13
$\begingroup$

I'm trying to understand this example in Hartshorne's algebraic geometry book

In order to prove the irreducible part, suppose $Y$ is an irreducible space and $Y'$ a open subset of $Y$ with $Y'=Y'_1\cup Y'_2$ with $Y'_1,Y'_2$ proper closed subsets. Then $Y=(Y-Y')\cup (Y'_1\cup Y'_2)$ contradiction because $Y$ is irreducible.

Am I right? I need help also in the density part, I'm really stuck I don't know even how to begin.

Thanks a lot.

$\endgroup$
  • 4
    $\begingroup$ Hint for density: Being irreducible is equivalent to "any two non-empty open subsets intersect non-trivially" (by taking complements in the usual definition). $\endgroup$ – Tobias Kildetoft Aug 5 '13 at 7:17
  • $\begingroup$ @TobiasKildetoft Is my solution in the irreducible part right? In the density part, do I need to use the definition of Zariski topology or this is true in general? $\endgroup$ – user42912 Aug 5 '13 at 7:42
  • 1
    $\begingroup$ In your argument, why should $Y_1\cup Y_2$ be closed in $Y$? (Note that this is $Y'$ which is assumed open in $Y$. It would probably be easier also for that part to rewrite the definition in the form I mentioned above. And no, this is all for arbitrary irreducible spaces, not just those coming from the Zariski topology. $\endgroup$ – Tobias Kildetoft Aug 5 '13 at 7:48
  • $\begingroup$ @TobiasKildetoft because I suppose by contradiction that $Y'$ is irreducible, then by definition of irreducible $Y'$ can be written as a union of closed proper subsets, say $Y'=Y'_1\cup Y'_2$, $Y'_1, Y'_2$ closed subsets in $Y'$, so they are closed in the whole space "Y" also. $\endgroup$ – user42912 Aug 5 '13 at 8:35
  • $\begingroup$ No, closed subsets of open subset are not necessarily closed in the larger space. $\endgroup$ – Tobias Kildetoft Aug 5 '13 at 8:38
19
$\begingroup$

Your proof for the irreducible part is wrong. For example what do you mean by $Y' = Y_1 \cup Y_2$ with $Y_1,Y_2$ closed? The key question is closed in which space? First I would prove that an open subset of an irreducible space is dense: If $U$ open and non-empty is such that $\overline{U} \neq Y$ then immediately we can write $Y= U^c \cup \overline{U}$ contradicting $Y$ being irreducible.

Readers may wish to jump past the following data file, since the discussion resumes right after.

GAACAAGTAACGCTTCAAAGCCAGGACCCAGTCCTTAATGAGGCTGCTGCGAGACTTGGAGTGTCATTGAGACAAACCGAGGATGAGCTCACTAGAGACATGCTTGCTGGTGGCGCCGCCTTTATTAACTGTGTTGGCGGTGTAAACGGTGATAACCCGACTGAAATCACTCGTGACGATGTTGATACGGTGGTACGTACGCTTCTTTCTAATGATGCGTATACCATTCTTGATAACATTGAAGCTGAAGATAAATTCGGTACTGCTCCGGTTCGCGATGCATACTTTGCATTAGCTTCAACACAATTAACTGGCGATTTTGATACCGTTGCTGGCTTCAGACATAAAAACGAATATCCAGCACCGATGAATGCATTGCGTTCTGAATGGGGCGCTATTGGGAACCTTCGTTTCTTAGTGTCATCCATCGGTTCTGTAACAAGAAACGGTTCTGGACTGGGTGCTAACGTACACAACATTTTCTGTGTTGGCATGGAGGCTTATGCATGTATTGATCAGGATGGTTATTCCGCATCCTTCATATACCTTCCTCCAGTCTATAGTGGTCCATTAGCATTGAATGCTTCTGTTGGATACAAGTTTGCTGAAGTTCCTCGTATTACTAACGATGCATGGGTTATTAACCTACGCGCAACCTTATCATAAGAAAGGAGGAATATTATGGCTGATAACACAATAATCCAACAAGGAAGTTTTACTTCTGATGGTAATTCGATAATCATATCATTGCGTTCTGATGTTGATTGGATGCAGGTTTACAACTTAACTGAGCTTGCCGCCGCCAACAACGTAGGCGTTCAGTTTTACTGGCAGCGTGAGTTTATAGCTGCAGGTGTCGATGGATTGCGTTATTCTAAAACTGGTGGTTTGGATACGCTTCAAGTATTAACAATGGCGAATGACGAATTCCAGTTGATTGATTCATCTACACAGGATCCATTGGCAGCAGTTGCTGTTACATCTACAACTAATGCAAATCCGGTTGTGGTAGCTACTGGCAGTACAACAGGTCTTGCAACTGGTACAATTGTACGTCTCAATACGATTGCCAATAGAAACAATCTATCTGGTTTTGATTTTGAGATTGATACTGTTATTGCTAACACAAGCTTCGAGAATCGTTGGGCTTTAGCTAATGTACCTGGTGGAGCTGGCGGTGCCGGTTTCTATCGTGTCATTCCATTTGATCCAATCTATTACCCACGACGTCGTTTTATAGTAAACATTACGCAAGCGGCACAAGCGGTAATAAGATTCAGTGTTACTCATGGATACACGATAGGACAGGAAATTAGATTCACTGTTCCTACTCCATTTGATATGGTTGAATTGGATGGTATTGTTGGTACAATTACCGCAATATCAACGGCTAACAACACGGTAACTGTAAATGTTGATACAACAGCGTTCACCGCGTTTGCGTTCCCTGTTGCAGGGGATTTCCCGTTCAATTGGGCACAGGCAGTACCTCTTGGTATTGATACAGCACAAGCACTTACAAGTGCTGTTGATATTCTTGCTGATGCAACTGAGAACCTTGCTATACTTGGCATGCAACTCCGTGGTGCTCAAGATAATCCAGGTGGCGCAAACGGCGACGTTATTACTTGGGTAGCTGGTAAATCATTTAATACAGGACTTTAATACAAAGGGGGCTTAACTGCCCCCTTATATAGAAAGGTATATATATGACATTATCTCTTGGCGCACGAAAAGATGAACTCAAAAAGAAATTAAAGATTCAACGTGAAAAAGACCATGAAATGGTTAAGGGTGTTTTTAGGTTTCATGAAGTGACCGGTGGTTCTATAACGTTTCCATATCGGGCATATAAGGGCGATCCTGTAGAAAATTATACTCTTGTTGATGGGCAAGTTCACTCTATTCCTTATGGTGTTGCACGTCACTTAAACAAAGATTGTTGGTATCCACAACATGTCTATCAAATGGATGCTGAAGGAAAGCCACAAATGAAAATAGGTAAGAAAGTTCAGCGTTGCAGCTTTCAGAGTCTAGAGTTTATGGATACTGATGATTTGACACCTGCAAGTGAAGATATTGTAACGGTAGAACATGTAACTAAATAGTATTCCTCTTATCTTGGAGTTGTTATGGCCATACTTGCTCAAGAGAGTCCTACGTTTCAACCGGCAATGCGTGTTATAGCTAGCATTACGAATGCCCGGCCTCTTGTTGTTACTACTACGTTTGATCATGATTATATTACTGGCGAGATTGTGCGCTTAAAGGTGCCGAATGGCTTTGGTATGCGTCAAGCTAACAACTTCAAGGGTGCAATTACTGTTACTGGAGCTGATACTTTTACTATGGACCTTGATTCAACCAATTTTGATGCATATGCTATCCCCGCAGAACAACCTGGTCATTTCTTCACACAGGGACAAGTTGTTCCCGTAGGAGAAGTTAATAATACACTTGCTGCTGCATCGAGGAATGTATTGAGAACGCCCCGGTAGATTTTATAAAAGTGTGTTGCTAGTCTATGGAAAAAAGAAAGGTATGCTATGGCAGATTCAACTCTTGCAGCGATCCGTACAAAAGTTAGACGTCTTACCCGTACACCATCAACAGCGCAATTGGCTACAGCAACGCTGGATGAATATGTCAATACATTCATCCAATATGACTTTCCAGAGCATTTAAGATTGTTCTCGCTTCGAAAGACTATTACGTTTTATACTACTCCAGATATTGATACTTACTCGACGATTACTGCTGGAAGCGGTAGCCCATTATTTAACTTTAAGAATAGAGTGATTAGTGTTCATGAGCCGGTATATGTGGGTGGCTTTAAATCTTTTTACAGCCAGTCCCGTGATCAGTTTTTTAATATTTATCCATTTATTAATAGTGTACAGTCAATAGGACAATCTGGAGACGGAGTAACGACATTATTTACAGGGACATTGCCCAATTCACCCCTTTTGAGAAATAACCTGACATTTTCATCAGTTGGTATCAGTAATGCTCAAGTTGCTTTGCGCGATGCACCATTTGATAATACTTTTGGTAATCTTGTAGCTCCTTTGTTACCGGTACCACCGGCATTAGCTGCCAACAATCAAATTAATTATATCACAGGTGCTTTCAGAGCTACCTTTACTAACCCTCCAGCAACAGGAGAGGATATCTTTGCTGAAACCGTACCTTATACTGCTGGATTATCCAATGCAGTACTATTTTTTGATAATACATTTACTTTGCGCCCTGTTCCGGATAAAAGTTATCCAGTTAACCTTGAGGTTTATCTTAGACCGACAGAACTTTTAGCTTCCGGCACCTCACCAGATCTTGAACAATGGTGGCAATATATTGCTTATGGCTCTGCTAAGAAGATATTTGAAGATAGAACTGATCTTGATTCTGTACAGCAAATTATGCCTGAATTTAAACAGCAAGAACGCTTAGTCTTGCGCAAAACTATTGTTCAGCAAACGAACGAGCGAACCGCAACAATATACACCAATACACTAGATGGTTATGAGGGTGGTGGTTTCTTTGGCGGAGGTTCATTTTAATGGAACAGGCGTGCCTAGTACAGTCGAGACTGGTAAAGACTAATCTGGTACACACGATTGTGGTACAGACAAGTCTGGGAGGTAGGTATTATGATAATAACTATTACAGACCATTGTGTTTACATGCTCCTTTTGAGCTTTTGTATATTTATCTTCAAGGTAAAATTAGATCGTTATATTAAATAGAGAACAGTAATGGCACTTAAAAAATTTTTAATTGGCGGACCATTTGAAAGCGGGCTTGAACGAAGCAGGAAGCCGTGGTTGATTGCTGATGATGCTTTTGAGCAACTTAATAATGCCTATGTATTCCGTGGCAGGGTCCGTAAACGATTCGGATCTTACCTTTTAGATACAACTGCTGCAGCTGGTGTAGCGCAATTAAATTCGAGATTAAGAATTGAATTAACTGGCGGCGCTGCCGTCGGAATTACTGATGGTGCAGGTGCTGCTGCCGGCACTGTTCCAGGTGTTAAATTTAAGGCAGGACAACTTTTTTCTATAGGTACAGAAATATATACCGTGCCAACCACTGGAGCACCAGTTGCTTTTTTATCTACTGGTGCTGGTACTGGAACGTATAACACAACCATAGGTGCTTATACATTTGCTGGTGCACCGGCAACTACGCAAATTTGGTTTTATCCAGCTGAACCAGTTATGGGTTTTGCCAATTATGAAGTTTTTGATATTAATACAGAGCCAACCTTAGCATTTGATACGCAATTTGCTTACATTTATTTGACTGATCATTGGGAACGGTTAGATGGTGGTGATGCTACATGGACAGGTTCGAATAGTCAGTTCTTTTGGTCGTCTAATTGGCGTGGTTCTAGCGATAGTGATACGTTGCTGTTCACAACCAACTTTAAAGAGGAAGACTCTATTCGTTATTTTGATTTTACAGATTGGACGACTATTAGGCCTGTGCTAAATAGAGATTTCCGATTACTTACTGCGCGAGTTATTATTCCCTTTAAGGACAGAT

Then now you can use this result to prove that any open subset of an irreducible space is irreducible: If $U = A \cup B$ with $A,B$ closed in $U$ then taking closures in $Y$ we get that $Y = \overline{U} = \overline{A} \cup \overline{B}$ and so this forces $\overline{A} = Y$ say. But now the closure of $A$ in $U$ which is equal to $\overline{A} \cap U$ is also equal to $A$ because $A$ was closed in $U$ by assumption. Thus $A = \overline{A} \cap U = Y \cap U = U$. It follows $U$ is irreducible in the subspace topology on it.

$\endgroup$
  • $\begingroup$ I don't understand how $Y$ is equal to $ U^{\complement} \cup \overline{U}$ and not merely a subset, since $U$ is open and thus $U \neq \overline{U}$. $\endgroup$ – G. Chiusole Nov 2 '18 at 16:13
  • $\begingroup$ @G.Chiusole But $U \subsetneq \overline{U}$ $\endgroup$ – Ping Wan Mar 4 at 2:17
4
$\begingroup$

For a slightly different proof not using the density, consider that if an open subset $U \subset Y$ is reducible we can write $U = (U \setminus V) \cup (U \setminus W)$ for $V, W$ open non-empty subsets of $U$. Since $U$ is itself open, $V$ and $W$ will also be open subsets of $Y$. Hence we can write $Y = (Y \setminus V) \cup (Y \setminus W)$, so $Y$ is reducible.

$\endgroup$

Your Answer

By clicking “Post Your Answer”, you agree to our terms of service, privacy policy and cookie policy

Not the answer you're looking for? Browse other questions tagged or ask your own question.